Most fly fishermen agree that the use of bead head flies originated in Europe in the early 1980′s. Several innovative tyers added beads to the heads of their flies for extra flash and to give their nymphs extra weight to sink them deep in swift currents. These flies were so successful that word of their effectiveness spread like wildfire and within a very short time fly tyers world wide began modifying existing patterns and designing new ones utilizing beads. Bead head flies became popular in the U.S. for many reasons:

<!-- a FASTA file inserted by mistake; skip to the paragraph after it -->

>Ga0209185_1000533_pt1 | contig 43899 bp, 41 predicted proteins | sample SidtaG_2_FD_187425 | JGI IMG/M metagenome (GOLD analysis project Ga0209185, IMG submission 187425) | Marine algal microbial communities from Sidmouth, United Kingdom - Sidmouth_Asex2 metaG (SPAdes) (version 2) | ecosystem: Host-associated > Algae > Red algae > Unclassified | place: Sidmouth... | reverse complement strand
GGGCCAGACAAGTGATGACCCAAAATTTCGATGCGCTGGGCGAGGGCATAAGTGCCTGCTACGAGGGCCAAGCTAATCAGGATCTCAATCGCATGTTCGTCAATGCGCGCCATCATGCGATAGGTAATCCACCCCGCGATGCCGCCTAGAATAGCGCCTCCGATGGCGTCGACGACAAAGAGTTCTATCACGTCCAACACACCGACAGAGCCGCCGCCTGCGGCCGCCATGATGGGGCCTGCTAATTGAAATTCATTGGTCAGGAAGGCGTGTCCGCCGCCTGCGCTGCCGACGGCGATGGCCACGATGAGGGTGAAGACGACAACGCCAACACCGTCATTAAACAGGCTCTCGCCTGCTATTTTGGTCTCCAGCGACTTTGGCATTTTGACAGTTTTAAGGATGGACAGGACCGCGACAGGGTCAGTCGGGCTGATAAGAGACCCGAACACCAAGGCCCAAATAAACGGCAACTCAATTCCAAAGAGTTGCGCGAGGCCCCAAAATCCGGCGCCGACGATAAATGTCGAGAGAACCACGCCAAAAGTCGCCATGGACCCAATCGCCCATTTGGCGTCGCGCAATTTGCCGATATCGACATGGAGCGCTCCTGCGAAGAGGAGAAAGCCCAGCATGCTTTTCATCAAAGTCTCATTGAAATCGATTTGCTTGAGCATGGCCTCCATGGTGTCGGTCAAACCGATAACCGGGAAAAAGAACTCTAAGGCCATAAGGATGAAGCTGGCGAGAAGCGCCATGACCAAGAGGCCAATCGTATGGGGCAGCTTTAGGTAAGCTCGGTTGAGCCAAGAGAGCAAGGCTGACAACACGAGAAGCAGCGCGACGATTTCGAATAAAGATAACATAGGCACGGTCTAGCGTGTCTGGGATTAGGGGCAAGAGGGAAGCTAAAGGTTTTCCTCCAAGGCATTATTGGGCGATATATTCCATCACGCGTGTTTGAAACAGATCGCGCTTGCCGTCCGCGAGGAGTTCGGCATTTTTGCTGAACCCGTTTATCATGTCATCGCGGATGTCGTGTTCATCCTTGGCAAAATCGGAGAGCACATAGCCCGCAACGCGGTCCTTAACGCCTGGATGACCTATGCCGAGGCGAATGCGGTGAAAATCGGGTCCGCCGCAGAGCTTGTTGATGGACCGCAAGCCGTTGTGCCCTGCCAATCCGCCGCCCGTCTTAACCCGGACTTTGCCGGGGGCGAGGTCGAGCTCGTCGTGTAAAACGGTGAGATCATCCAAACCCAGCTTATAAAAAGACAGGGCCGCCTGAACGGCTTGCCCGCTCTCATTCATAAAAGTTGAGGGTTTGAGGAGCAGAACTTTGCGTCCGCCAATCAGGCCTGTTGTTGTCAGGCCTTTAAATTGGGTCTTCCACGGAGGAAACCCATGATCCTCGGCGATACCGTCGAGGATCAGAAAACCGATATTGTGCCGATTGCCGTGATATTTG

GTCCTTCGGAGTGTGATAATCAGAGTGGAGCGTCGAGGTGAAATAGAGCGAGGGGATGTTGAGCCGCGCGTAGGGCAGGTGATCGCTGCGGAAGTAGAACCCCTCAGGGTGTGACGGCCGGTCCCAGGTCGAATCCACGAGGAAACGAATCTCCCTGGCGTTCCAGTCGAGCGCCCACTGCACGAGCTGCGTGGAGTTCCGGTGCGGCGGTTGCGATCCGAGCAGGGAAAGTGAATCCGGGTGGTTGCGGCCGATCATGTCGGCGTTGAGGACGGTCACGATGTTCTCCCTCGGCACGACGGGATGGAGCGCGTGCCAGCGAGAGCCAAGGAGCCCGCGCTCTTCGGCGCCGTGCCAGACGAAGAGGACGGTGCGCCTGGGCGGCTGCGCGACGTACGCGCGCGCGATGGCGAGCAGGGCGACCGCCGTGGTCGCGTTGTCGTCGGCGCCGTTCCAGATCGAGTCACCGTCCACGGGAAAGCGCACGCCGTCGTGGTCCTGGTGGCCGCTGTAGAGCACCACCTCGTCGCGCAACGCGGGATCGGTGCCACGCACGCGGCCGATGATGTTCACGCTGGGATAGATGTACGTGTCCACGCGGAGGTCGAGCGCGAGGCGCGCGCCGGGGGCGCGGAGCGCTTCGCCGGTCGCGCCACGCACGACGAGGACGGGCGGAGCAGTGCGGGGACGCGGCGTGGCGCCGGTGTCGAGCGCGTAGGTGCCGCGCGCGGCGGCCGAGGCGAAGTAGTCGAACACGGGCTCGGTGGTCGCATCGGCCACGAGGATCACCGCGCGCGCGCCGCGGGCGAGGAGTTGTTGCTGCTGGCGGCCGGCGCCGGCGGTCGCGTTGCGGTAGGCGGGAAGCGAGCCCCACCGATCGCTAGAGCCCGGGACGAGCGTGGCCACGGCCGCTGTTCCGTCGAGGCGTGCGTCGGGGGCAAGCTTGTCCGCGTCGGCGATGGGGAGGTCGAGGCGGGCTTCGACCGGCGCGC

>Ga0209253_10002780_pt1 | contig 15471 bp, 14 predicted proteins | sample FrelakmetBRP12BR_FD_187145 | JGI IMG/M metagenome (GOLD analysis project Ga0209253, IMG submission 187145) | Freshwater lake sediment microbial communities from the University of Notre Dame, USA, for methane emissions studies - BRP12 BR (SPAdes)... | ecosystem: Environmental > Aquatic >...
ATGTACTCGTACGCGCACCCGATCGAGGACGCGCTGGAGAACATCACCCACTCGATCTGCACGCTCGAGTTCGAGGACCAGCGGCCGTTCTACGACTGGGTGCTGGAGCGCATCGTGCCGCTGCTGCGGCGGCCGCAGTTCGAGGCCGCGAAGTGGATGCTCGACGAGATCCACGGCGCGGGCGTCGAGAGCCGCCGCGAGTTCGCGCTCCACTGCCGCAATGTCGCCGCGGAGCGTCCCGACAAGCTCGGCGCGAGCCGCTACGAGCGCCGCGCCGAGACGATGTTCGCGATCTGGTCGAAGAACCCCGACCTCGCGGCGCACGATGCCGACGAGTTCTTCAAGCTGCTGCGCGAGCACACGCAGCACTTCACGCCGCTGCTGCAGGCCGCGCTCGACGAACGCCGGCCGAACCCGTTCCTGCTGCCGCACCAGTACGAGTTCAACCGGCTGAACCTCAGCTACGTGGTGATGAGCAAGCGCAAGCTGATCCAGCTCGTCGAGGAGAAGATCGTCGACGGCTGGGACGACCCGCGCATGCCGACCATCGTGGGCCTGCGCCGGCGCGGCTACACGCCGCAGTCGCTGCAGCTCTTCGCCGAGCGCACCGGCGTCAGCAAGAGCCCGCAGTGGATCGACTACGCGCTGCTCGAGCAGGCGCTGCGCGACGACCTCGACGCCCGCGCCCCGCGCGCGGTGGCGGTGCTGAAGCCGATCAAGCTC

In heavily fished waters the extra weight of the bead head will sink a small fly deeper than it could have been fished previously. As a result, nymph fisherman started using smaller and smaller flies and began catching more fish than before.
The added flash from the bead often attracts trout, especially those that have been stocked in public water.
The extra weight of the bead reduces the need for split shot on the leader: thus it is easier to cast with fewer tangles.
Many bead head flies are very simple in design so they are fast and inexpensive to tie.
The advent of tungsten beads made it possible for fly fishers to sink even tiny flies down deep.